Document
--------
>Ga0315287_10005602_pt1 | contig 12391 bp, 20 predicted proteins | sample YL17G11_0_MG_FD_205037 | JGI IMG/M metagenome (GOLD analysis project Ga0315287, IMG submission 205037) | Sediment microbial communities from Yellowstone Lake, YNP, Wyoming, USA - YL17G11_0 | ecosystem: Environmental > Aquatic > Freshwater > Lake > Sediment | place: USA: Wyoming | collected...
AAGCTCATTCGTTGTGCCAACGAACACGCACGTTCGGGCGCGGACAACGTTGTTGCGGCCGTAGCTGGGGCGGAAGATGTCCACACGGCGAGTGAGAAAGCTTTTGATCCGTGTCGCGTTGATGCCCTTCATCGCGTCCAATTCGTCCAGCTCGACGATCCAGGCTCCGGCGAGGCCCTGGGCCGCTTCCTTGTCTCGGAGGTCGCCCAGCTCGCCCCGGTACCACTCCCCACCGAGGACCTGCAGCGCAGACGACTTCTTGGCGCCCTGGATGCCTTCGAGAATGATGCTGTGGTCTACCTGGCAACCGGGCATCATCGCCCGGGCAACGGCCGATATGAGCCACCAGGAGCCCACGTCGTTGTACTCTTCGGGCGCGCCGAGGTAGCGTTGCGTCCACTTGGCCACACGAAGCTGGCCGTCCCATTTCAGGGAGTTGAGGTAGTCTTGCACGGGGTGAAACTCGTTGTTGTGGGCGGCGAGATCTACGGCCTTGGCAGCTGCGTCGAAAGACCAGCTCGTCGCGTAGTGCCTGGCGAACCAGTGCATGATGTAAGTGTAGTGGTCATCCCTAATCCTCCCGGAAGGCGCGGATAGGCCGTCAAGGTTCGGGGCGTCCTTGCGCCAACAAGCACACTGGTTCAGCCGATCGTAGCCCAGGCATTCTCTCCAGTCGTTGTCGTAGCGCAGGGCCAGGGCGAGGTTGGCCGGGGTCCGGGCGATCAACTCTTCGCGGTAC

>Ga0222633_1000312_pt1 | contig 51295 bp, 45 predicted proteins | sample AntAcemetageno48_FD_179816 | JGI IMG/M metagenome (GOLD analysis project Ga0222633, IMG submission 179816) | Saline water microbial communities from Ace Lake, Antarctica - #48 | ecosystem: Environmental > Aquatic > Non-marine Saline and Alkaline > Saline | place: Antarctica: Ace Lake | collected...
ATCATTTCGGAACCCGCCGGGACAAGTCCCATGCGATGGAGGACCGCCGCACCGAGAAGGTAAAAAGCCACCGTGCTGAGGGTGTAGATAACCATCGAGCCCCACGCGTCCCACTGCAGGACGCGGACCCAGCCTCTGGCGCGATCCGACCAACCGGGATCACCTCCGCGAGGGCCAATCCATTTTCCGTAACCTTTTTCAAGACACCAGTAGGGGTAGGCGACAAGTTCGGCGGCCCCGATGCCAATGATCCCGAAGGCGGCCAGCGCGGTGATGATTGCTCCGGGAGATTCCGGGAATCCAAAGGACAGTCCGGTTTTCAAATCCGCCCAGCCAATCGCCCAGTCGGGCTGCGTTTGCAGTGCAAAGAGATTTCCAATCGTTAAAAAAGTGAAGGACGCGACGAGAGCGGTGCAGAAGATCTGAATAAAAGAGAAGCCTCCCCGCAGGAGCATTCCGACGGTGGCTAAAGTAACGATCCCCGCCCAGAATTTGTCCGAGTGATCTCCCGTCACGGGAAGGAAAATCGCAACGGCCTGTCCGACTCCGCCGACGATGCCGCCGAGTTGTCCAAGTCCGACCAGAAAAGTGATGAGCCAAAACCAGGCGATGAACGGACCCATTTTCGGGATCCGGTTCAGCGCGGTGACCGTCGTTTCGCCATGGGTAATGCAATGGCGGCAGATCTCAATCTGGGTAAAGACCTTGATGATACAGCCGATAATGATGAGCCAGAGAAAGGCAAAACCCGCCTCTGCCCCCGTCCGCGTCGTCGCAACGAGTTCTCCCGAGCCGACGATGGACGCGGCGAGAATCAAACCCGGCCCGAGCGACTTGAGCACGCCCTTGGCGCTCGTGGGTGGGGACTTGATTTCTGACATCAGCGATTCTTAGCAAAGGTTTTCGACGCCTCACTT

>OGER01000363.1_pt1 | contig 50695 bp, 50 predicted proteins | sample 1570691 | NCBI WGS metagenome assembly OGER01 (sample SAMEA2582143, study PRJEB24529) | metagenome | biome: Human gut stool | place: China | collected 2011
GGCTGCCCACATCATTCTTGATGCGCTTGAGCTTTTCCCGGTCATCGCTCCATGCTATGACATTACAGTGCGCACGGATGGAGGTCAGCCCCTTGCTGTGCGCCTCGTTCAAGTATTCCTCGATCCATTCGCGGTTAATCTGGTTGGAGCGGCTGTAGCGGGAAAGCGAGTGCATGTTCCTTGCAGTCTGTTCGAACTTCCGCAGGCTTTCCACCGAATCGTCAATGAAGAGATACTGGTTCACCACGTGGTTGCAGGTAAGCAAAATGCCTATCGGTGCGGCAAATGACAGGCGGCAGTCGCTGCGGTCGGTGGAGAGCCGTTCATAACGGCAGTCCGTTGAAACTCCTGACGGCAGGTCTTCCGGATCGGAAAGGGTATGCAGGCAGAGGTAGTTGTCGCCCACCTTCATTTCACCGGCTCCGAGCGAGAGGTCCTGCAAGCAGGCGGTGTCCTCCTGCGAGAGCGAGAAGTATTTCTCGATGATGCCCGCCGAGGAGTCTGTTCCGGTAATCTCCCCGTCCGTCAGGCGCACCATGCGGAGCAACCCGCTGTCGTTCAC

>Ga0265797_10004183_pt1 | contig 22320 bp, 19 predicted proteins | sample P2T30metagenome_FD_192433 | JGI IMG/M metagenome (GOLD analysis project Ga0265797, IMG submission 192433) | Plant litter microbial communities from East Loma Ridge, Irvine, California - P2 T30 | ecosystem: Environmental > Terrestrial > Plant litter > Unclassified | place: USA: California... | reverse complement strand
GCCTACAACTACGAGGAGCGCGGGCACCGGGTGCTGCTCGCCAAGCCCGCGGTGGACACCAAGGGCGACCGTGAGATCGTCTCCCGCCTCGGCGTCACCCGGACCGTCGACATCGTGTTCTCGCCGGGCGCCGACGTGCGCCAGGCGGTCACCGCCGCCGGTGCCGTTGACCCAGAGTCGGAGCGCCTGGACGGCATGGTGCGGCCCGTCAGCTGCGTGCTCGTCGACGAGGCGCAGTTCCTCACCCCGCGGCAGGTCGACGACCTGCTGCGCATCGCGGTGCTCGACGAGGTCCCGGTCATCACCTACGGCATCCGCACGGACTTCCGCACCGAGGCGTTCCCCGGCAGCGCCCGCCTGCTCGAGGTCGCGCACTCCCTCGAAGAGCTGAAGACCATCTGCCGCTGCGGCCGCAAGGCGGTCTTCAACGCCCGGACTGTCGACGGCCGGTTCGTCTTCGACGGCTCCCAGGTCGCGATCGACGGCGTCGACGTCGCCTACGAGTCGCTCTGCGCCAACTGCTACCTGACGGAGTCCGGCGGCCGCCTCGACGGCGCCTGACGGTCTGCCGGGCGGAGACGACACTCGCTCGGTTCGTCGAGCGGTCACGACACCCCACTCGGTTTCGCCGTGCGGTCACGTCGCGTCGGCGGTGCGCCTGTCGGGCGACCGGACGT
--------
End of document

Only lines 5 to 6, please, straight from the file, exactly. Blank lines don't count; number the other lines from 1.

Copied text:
>OGER01000363.1_pt1 | contig 50695 bp, 50 predicted proteins | sample 1570691 | NCBI WGS metagenome assembly OGER01 (sample SAMEA2582143, study PRJEB24529) | metagenome | biome: Human gut stool | place: China | collected 2011
GGCTGCCCACATCATTCTTGATGCGCTTGAGCTTTTCCCGGTCATCGCTCCATGCTATGACATTACAGTGCGCACGGATGGAGGTCAGCCCCTTGCTGTGCGCCTCGTTCAAGTATTCCTCGATCCATTCGCGGTTAATCTGGTTGGAGCGGCTGTAGCGGGAAAGCGAGTGCATGTTCCTTGCAGTCTGTTCGAACTTCCGCAGGCTTTCCACCGAATCGTCAATGAAGAGATACTGGTTCACCACGTGGTTGCAGGTAAGCAAAATGCCTATCGGTGCGGCAAATGACAGGCGGCAGTCGCTGCGGTCGGTGGAGAGCCGTTCATAACGGCAGTCCGTTGAAACTCCTGACGGCAGGTCTTCCGGATCGGAAAGGGTATGCAGGCAGAGGTAGTTGTCGCCCACCTTCATTTCACCGGCTCCGAGCGAGAGGTCCTGCAAGCAGGCGGTGTCCTCCTGCGAGAGCGAGAAGTATTTCTCGATGATGCCCGCCGAGGAGTCTGTTCCGGTAATCTCCCCGTCCGTCAGGCGCACCATGCGGAGCAACCCGCTGTCGTTCAC